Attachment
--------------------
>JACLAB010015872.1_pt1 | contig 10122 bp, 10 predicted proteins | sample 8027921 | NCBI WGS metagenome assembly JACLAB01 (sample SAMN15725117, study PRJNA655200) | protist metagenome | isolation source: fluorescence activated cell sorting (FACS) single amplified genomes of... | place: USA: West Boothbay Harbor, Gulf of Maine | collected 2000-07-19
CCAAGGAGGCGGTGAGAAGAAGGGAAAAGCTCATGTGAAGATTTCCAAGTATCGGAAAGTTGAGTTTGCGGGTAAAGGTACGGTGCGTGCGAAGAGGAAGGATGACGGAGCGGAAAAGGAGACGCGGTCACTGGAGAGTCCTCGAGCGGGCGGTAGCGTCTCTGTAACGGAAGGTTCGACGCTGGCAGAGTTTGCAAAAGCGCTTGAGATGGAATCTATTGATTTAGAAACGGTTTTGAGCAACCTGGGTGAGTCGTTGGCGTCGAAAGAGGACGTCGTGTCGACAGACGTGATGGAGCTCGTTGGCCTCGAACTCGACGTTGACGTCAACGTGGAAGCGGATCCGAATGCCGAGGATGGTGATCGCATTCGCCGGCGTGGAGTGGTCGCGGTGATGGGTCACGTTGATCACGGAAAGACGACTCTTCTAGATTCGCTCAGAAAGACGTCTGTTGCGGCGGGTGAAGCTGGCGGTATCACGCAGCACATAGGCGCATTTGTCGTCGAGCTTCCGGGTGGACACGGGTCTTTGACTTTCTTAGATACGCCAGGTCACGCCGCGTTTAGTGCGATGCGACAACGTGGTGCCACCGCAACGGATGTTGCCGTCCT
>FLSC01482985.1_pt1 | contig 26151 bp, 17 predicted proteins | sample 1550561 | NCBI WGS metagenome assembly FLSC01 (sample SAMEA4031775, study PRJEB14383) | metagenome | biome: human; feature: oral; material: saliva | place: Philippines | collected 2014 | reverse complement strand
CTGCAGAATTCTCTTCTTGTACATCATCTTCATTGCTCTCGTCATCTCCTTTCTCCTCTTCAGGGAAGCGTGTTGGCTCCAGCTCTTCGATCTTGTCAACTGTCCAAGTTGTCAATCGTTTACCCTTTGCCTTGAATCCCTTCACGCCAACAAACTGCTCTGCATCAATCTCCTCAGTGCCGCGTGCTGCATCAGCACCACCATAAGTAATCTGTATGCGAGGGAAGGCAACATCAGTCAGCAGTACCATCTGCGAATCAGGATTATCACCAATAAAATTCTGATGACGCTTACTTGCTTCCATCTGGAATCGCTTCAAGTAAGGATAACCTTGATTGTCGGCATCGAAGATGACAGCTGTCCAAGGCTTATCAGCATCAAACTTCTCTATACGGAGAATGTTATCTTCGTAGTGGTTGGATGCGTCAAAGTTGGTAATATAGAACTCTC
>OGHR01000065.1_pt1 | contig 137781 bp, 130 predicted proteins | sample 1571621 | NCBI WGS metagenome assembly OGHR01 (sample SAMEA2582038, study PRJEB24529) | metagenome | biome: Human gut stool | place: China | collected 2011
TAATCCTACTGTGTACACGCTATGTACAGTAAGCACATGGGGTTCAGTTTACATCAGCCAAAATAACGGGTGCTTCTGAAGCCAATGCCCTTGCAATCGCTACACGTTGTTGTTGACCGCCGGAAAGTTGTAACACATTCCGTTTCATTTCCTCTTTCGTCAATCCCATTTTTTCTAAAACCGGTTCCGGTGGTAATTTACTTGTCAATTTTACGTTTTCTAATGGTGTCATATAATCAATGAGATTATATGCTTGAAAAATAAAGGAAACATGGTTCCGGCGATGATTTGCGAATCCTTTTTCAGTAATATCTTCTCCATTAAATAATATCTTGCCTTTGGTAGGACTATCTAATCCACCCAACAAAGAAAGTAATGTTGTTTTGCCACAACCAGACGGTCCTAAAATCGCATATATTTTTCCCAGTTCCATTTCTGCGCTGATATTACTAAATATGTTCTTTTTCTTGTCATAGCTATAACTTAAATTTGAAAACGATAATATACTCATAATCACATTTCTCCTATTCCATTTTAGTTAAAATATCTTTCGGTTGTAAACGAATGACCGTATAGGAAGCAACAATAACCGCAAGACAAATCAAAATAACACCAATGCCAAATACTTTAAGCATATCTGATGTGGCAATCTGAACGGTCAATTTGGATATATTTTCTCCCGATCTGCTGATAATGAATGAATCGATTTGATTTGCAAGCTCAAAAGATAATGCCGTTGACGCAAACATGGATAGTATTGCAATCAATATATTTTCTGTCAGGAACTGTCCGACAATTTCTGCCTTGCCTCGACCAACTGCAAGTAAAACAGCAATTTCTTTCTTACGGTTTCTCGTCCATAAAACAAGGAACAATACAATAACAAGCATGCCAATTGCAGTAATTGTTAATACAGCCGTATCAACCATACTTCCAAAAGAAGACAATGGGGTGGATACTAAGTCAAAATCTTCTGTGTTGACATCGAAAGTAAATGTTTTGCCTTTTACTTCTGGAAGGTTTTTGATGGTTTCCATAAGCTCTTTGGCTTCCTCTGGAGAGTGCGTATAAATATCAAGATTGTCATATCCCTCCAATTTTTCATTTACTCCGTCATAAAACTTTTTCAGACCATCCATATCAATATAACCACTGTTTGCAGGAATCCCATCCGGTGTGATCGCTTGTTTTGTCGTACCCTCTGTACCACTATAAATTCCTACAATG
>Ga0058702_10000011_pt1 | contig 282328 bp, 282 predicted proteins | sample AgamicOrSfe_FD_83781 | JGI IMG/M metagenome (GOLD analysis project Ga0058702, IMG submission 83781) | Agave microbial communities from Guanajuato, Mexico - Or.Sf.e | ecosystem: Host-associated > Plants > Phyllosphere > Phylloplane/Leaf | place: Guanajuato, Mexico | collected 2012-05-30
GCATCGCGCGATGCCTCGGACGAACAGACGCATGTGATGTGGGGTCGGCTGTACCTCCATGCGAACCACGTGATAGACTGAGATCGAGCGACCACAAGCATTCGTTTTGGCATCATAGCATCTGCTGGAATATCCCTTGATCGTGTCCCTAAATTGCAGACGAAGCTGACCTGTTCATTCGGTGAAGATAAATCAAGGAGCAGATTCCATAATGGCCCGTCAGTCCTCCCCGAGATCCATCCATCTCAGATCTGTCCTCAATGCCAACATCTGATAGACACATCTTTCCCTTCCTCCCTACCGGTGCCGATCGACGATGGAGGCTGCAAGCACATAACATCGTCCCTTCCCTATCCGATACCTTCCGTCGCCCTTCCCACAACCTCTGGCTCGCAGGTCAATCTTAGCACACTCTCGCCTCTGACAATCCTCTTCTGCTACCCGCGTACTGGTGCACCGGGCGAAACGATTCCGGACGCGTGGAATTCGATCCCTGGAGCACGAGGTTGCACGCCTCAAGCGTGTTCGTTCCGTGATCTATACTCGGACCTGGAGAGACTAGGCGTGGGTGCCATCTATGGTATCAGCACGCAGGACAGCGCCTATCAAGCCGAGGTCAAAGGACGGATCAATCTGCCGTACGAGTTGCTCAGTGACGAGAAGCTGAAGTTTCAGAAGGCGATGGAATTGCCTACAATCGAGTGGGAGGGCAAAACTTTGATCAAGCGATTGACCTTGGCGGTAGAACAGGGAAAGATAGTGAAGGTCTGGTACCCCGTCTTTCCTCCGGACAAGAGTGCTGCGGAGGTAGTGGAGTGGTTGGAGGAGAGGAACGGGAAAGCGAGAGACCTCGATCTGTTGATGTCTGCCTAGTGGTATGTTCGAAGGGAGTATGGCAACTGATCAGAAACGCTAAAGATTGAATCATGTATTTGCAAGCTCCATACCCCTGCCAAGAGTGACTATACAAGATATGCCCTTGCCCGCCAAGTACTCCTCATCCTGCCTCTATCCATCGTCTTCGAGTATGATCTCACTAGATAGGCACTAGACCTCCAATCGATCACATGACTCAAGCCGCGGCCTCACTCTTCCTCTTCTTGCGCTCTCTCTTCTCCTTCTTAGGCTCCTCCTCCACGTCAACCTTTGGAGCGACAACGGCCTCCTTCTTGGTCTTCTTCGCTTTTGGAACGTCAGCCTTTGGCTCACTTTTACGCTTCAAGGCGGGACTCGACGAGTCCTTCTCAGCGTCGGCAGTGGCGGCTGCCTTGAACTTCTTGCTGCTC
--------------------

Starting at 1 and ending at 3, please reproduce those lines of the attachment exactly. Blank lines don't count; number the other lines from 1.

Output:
>JACLAB010015872.1_pt1 | contig 10122 bp, 10 predicted proteins | sample 8027921 | NCBI WGS metagenome assembly JACLAB01 (sample SAMN15725117, study PRJNA655200) | protist metagenome | isolation source: fluorescence activated cell sorting (FACS) single amplified genomes of... | place: USA: West Boothbay Harbor, Gulf of Maine | collected 2000-07-19
CCAAGGAGGCGGTGAGAAGAAGGGAAAAGCTCATGTGAAGATTTCCAAGTATCGGAAAGTTGAGTTTGCGGGTAAAGGTACGGTGCGTGCGAAGAGGAAGGATGACGGAGCGGAAAAGGAGACGCGGTCACTGGAGAGTCCTCGAGCGGGCGGTAGCGTCTCTGTAACGGAAGGTTCGACGCTGGCAGAGTTTGCAAAAGCGCTTGAGATGGAATCTATTGATTTAGAAACGGTTTTGAGCAACCTGGGTGAGTCGTTGGCGTCGAAAGAGGACGTCGTGTCGACAGACGTGATGGAGCTCGTTGGCCTCGAACTCGACGTTGACGTCAACGTGGAAGCGGATCCGAATGCCGAGGATGGTGATCGCATTCGCCGGCGTGGAGTGGTCGCGGTGATGGGTCACGTTGATCACGGAAAGACGACTCTTCTAGATTCGCTCAGAAAGACGTCTGTTGCGGCGGGTGAAGCTGGCGGTATCACGCAGCACATAGGCGCATTTGTCGTCGAGCTTCCGGGTGGACACGGGTCTTTGACTTTCTTAGATACGCCAGGTCACGCCGCGTTTAGTGCGATGCGACAACGTGGTGCCACCGCAACGGATGTTGCCGTCCT
>FLSC01482985.1_pt1 | contig 26151 bp, 17 predicted proteins | sample 1550561 | NCBI WGS metagenome assembly FLSC01 (sample SAMEA4031775, study PRJEB14383) | metagenome | biome: human; feature: oral; material: saliva | place: Philippines | collected 2014 | reverse complement strand